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what are the steps/considerations if I want to modify an exisiting Cognitive Test Battery?

1) How do I know which parts of the test are under copyright? For example, simple digit span isn't under copyright but is part of a test battery that is copyrighted.

2) If I want to develop my own set of tests, is it possible to buy over the rights of a test and make modifications from there?

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I agree that this question is off-topic here, but since this is such a fundamental question for researchers in our field and legal issues are part and parcel of the academic education of any psychologist (e.g. regarding the rights of clinical patients, the requirements of confidentiality and disclosure, or in forensic psychology in general), I would prefer to keep this question here (or ask it elsewhere and copy or link to the answers given there). – what Aug 19 '13 at 12:50
Legal questions are off-topic on just about every SE site because the answers would have to be tailored to the jurisdiction where the OP lives or works. – Chuck Sherrington Aug 19 '13 at 18:58

Disclaimer: Obviously this is not legal advice. It is just a few thoughts about what may or may not be true, let alone the fact that legal questions are intimately tied up with particular jurisdictions and so on.

What elements of a cognitive test are copyright?

Part of violating copyright is actually copying. So if you actually copy any specific part of the test, such as specific item wording, or images, or instructions, then you might be in trouble. Likewise, many test names if they are not generic might have a range of intellectual property protection including copyright, trademarks, and passing off.

In contrast taking inspiration from the the idea for a test and building your own seems a lot less likely to breach copyright. It's even better if instead of copying the idea for a test you are able to understand the scientific literature and appreciate that a certain type of test has been developed by many people already. You then take inspiration for the type of test from the literature rather than copying a particular test.

To follow on from your example, "digit span" is an example of a common experimental task. There are many others (e.g., simple and choice reaction time, stroop tasks, various sensory discrimination tasks, etc.). Likewise, in the case of intelligence tests, there are huge numbers of subtests or item types which are not owned by anyone in particular, such as vocabulary items, analogies, general knowledge, simple mathematical questions, and so on.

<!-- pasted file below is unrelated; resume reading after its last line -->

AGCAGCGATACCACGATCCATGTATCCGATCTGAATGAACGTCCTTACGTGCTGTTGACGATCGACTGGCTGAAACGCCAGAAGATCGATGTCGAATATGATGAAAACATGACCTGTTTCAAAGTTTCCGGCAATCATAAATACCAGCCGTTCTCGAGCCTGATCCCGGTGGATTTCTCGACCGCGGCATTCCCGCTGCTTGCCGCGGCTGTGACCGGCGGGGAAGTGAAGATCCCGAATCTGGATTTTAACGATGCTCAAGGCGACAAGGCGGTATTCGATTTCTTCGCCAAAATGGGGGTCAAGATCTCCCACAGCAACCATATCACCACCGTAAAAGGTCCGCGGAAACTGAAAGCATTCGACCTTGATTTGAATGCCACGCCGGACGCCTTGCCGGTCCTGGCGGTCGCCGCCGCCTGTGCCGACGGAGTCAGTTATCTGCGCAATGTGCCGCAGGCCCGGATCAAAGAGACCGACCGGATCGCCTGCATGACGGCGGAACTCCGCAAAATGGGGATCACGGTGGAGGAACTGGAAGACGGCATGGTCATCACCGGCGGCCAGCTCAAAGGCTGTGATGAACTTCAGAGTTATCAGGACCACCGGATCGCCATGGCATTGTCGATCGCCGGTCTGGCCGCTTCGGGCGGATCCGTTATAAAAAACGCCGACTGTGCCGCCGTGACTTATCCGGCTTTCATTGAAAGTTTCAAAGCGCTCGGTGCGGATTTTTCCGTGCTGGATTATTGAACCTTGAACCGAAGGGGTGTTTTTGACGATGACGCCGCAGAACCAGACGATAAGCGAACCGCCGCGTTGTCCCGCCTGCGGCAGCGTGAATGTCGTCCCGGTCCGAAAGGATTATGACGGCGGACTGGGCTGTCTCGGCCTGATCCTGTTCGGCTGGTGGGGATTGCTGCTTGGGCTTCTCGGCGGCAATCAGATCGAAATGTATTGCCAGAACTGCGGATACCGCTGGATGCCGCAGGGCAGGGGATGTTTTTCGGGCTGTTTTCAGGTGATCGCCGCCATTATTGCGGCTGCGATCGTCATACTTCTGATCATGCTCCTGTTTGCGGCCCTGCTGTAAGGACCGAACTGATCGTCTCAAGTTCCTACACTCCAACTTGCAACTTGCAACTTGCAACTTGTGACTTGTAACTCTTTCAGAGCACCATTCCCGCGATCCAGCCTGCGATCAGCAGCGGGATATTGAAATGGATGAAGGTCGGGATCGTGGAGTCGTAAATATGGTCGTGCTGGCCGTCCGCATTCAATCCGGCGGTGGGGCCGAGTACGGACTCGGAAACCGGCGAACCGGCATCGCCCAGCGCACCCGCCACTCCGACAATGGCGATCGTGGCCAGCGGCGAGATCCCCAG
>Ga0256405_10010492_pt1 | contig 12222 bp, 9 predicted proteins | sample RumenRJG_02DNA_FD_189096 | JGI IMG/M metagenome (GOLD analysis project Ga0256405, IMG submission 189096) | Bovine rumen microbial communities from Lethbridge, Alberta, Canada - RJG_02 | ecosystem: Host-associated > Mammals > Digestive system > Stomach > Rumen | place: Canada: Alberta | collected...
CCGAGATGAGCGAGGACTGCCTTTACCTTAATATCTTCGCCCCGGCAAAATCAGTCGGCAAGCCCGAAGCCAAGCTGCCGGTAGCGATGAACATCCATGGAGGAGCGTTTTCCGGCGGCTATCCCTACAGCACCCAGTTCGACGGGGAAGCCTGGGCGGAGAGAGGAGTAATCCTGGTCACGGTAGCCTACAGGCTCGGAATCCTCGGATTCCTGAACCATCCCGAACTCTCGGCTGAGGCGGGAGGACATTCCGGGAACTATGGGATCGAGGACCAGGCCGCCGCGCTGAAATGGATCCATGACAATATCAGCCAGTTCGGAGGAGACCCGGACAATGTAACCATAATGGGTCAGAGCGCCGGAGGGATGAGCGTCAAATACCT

You can make tests involving these kinds of tests without having to copy any particular existing test.

Likewise with all these tests there are many decisions that the test developer needs to make including specific item content, which subtests will go together, what to call the tests, how many response options to include, how many items to retain, what difficulty to choose, and so on.

If you are serious about developing a cognitive test battery then you would need to think about these ideas. You would also want to be informed about psychometrics and the many approaches that have been adopted for creating tests of a given type. With this knowledge and a plan you would not need to copy any one test.

Is it possible to buy the rights to a test to adapt it?

I imagine that if you offer enough money to the owner of the test copyright, then they would generally allow you to do this. Presumably the cost of such a deal would depend on what your planned use of the test would be. If you just want to adapt a test for your own research, then that does not challenge their business model. In fact, you sometimes might be able to do this as long as you pay for each test use or whatever the licensing scheme is. However, if you want to sell a product that competes against their, then presumably that would cost a lot more. By way of example, I remember hearing about a case study of how a US commercial personality test was adapted to the Australian market. Australian norms were developed and some minor wording changes were made. I don't know the details of the commercial arrangement, but it clearly shows that it is possible.

In an academic context, there are many tests that are free to use, and the implied rights of use are often a little ambiguous. Academics often adapt such tests for their specific research purposes. It makes sense in this case to talk to the academic who developed the test to see whether they mind you performing the adaptation.

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